All meetings are held remotely. To watch a meeting, go to provincetown-ma.gov and click on the meeting you want to watch. Follow the link to the agenda for instructions on how to watch and participate.
Thursday, May 28
- Public Pier Corp., 2 p.m.
- Select Board with Board of Health, 4 p.m.
- Planning Board with Zoning Board of Appeals, 6 p.m.
Tuesday, June 2
- Conservation Commission, 6 p.m.
Wednesday, June 3
- Historic District Commission, 4 p.m.
As of May 25, Provincetown had one confirmed active case and one death from complications related to Covid-19, and 27 additional cases were considered recovered.
Reopening Policies Vetted
After weeks of planning, the town manager’s recovery coalition began Tuesday to unveil recommendations from a 70-page report (available on the town’s website at provincetown-ma.gov/archivecenter/viewfile/item/24230) they presented to the select board and the board of health. The two boards are charged with setting policies for the summer of 2020.
The discussion began on Tuesday and continues Thursday, May 28, at 4 p.m.
On Thursday Health Director Morgan Clark will present results of a community-wide survey created to get residents’, workers’, and property owners’ opinions on how public spaces and businesses could be allowed to open safely without causing a surge of Covid-19 infections.
The select board will then take up the suggestion to shut down Commercial Street to cars from Standish to Court streets in order to create more room for outdoor shopping and dining. The recovery coalition’s recommendation would ban cars Thursdays through Sundays from 6 to 10 p.m. starting June 4. This could be extended or ended by June 30, depending on how it goes, according to the report.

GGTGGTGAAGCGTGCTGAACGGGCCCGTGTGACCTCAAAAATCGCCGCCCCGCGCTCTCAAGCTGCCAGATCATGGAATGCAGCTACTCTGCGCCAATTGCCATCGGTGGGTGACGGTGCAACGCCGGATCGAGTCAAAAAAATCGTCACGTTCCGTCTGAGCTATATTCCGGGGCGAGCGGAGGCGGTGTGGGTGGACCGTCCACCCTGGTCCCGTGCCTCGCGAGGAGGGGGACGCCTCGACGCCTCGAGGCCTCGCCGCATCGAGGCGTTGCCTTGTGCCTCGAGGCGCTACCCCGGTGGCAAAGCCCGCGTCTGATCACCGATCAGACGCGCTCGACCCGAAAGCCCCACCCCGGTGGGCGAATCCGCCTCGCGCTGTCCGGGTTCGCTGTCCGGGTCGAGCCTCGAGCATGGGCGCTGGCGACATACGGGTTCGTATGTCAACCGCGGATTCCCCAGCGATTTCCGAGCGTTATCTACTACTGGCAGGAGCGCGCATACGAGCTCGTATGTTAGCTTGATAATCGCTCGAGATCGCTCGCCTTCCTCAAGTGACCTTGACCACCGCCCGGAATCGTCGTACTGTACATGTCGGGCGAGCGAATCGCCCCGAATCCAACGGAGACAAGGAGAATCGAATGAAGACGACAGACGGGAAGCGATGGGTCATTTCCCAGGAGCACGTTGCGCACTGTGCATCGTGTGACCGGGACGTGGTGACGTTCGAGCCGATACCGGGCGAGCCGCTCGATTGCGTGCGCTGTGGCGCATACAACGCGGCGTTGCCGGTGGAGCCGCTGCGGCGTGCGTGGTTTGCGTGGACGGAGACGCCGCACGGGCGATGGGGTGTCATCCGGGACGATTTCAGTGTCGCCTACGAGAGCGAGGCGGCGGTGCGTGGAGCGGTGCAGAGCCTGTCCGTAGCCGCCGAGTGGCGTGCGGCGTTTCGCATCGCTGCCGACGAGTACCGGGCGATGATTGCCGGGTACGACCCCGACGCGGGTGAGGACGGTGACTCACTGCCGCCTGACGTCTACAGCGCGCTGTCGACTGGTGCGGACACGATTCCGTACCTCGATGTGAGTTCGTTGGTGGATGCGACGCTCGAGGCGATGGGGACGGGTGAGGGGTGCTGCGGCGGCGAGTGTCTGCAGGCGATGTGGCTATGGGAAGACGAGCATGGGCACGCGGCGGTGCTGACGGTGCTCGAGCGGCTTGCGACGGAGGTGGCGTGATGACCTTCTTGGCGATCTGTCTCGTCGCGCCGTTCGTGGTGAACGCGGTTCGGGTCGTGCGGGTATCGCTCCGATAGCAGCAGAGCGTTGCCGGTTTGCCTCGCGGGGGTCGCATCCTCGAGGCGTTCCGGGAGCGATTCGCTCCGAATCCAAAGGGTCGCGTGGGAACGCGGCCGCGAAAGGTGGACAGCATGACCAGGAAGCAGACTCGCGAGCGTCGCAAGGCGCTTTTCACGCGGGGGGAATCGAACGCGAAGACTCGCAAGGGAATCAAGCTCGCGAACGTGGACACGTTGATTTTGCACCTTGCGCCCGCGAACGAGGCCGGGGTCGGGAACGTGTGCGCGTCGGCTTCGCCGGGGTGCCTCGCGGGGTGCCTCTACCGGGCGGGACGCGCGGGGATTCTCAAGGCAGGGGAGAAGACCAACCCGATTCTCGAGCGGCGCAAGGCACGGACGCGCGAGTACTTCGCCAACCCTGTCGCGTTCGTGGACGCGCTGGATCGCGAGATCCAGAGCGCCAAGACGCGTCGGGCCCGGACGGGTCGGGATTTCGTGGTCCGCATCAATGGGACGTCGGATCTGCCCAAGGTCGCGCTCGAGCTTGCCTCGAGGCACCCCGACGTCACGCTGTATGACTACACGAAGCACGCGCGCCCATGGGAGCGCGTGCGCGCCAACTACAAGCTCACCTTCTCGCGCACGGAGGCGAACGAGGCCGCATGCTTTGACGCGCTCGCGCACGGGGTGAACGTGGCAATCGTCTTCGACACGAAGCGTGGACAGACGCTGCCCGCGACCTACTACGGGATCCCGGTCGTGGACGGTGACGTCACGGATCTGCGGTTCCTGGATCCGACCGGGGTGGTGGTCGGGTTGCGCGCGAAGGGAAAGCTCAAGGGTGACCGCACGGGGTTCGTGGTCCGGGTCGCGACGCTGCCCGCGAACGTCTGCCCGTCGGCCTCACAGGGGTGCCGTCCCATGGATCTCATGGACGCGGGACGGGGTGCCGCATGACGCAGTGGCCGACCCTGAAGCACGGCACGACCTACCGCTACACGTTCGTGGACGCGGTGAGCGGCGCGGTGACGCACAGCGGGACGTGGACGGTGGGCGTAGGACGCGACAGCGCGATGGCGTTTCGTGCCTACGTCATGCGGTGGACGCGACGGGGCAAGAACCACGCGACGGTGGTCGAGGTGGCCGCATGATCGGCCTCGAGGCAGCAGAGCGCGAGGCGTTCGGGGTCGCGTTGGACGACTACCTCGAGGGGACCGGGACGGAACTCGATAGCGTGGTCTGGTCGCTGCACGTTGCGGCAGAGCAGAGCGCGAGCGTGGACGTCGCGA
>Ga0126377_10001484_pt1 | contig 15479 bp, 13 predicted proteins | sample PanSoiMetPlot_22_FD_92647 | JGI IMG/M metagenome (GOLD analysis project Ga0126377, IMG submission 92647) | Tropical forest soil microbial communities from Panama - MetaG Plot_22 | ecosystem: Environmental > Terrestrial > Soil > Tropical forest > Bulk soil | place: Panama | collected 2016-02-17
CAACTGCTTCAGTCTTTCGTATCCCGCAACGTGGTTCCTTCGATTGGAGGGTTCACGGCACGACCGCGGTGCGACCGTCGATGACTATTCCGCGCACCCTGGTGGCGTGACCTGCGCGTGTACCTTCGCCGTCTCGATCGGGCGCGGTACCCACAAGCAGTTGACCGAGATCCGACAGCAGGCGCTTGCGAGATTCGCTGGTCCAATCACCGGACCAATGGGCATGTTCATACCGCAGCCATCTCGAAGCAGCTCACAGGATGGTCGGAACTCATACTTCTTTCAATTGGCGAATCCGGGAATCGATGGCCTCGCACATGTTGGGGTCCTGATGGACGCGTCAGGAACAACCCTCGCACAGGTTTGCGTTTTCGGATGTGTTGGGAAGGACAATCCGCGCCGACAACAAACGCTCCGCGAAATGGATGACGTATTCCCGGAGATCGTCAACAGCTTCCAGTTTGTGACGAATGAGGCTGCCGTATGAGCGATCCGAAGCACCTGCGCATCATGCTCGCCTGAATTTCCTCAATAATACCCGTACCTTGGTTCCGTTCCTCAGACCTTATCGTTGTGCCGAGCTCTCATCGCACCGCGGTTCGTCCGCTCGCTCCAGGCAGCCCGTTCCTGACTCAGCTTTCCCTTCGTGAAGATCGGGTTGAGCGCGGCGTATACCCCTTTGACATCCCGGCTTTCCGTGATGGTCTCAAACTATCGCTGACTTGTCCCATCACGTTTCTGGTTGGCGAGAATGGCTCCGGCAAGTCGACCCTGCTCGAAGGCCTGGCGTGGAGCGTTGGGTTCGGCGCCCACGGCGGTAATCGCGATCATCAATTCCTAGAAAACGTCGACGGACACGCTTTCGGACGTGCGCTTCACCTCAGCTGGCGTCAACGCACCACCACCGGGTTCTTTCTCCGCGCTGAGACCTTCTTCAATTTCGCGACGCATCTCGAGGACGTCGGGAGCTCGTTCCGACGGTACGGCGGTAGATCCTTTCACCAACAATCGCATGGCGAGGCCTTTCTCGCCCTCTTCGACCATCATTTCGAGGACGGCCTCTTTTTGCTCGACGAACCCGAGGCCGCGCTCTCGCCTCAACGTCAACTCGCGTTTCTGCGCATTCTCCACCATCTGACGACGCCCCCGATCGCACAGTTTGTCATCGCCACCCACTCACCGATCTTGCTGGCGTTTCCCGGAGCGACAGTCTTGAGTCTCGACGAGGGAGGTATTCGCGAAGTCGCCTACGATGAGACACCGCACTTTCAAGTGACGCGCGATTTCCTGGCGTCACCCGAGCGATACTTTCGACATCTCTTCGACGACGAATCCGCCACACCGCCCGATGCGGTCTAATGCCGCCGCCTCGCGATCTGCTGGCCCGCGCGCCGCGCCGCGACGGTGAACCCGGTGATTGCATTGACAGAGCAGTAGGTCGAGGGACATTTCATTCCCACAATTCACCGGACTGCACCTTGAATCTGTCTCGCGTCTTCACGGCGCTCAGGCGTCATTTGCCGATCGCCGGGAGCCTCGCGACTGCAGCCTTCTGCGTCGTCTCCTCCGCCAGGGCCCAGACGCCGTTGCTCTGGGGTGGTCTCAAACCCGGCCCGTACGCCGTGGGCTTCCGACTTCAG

The coalition has also suggested banning parking on Commercial Street on Friday nights from Bangs to Johnson streets from 6 to 10 p.m. through Labor Day. This would allow more room for people to spread out during the East End Gallery Walk.
All kinds of other changes are on the table regarding restaurant seating, which will be discussed on Thursday as well. With relaxed restrictions for outdoor seating, restaurants could put tables outside in parking areas, as long as this did not increase overall seating.
Restaurant seating could also be expanded into beach areas on a “case by case” basis, the report states.
The coalition recommended that retailers be granted regulatory relief to display merchandise outside, so the entire summer could become a Monumental Yard Sale Weekend.
Doing business outdoors with a lot more takeout food will require more public picnic areas. The coalition proposes to add picnic tables and a handwashing station to the new Waterfront Park, recently purchased from Elena Hall at 387 Commercial Street. Other seating could be added to a small area at the end of the Johnson Street parking lot. The coalition asked the board of health and select board to consider placing roll-out beach access mats, also known as “Mobi-Mats,” to sections of the beach by Ryder Street Extension and by the pier to allow people to spread out. —K.C. Myers